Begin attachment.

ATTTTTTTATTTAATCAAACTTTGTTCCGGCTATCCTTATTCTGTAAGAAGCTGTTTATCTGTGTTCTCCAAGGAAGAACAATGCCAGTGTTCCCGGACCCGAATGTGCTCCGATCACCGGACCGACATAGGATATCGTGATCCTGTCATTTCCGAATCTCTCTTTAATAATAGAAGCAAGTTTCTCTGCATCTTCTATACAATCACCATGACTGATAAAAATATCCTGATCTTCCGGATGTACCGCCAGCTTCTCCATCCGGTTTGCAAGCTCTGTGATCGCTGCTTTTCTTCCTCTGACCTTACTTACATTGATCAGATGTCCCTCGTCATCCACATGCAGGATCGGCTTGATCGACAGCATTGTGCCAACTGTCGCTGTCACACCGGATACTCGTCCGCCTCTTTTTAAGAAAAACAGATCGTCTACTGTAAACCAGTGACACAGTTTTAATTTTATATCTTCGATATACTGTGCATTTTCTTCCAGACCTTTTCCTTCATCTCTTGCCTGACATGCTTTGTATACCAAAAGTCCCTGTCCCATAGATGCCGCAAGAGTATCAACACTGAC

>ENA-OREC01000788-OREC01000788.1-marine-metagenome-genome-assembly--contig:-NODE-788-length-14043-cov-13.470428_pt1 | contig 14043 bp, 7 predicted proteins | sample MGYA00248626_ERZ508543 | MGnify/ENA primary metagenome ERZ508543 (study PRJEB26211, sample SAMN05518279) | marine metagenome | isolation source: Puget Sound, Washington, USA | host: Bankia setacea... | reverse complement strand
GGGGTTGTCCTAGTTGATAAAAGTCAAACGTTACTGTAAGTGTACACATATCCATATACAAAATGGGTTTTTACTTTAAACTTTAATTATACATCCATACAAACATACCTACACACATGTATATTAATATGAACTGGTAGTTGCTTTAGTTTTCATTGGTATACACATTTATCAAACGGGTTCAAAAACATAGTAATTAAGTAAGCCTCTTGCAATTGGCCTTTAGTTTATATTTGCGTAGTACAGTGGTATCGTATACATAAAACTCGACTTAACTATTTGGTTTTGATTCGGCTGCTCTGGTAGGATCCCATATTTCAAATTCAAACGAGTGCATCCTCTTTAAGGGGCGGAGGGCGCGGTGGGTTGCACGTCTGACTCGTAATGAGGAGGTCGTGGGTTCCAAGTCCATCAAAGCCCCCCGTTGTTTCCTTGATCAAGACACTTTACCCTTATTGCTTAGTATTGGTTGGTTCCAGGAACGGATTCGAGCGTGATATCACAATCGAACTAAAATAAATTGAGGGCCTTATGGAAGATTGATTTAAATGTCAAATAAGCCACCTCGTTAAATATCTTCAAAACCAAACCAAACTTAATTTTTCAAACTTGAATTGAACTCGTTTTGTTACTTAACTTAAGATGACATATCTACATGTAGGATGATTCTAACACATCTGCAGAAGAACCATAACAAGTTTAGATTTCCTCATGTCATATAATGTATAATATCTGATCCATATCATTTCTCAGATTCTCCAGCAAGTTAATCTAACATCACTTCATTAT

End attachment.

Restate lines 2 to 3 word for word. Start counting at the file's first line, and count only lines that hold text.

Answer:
>ENA-OREC01000788-OREC01000788.1-marine-metagenome-genome-assembly--contig:-NODE-788-length-14043-cov-13.470428_pt1 | contig 14043 bp, 7 predicted proteins | sample MGYA00248626_ERZ508543 | MGnify/ENA primary metagenome ERZ508543 (study PRJEB26211, sample SAMN05518279) | marine metagenome | isolation source: Puget Sound, Washington, USA | host: Bankia setacea... | reverse complement strand
GGGGTTGTCCTAGTTGATAAAAGTCAAACGTTACTGTAAGTGTACACATATCCATATACAAAATGGGTTTTTACTTTAAACTTTAATTATACATCCATACAAACATACCTACACACATGTATATTAATATGAACTGGTAGTTGCTTTAGTTTTCATTGGTATACACATTTATCAAACGGGTTCAAAAACATAGTAATTAAGTAAGCCTCTTGCAATTGGCCTTTAGTTTATATTTGCGTAGTACAGTGGTATCGTATACATAAAACTCGACTTAACTATTTGGTTTTGATTCGGCTGCTCTGGTAGGATCCCATATTTCAAATTCAAACGAGTGCATCCTCTTTAAGGGGCGGAGGGCGCGGTGGGTTGCACGTCTGACTCGTAATGAGGAGGTCGTGGGTTCCAAGTCCATCAAAGCCCCCCGTTGTTTCCTTGATCAAGACACTTTACCCTTATTGCTTAGTATTGGTTGGTTCCAGGAACGGATTCGAGCGTGATATCACAATCGAACTAAAATAAATTGAGGGCCTTATGGAAGATTGATTTAAATGTCAAATAAGCCACCTCGTTAAATATCTTCAAAACCAAACCAAACTTAATTTTTCAAACTTGAATTGAACTCGTTTTGTTACTTAACTTAAGATGACATATCTACATGTAGGATGATTCTAACACATCTGCAGAAGAACCATAACAAGTTTAGATTTCCTCATGTCATATAATGTATAATATCTGATCCATATCATTTCTCAGATTCTCCAGCAAGTTAATCTAACATCACTTCATTAT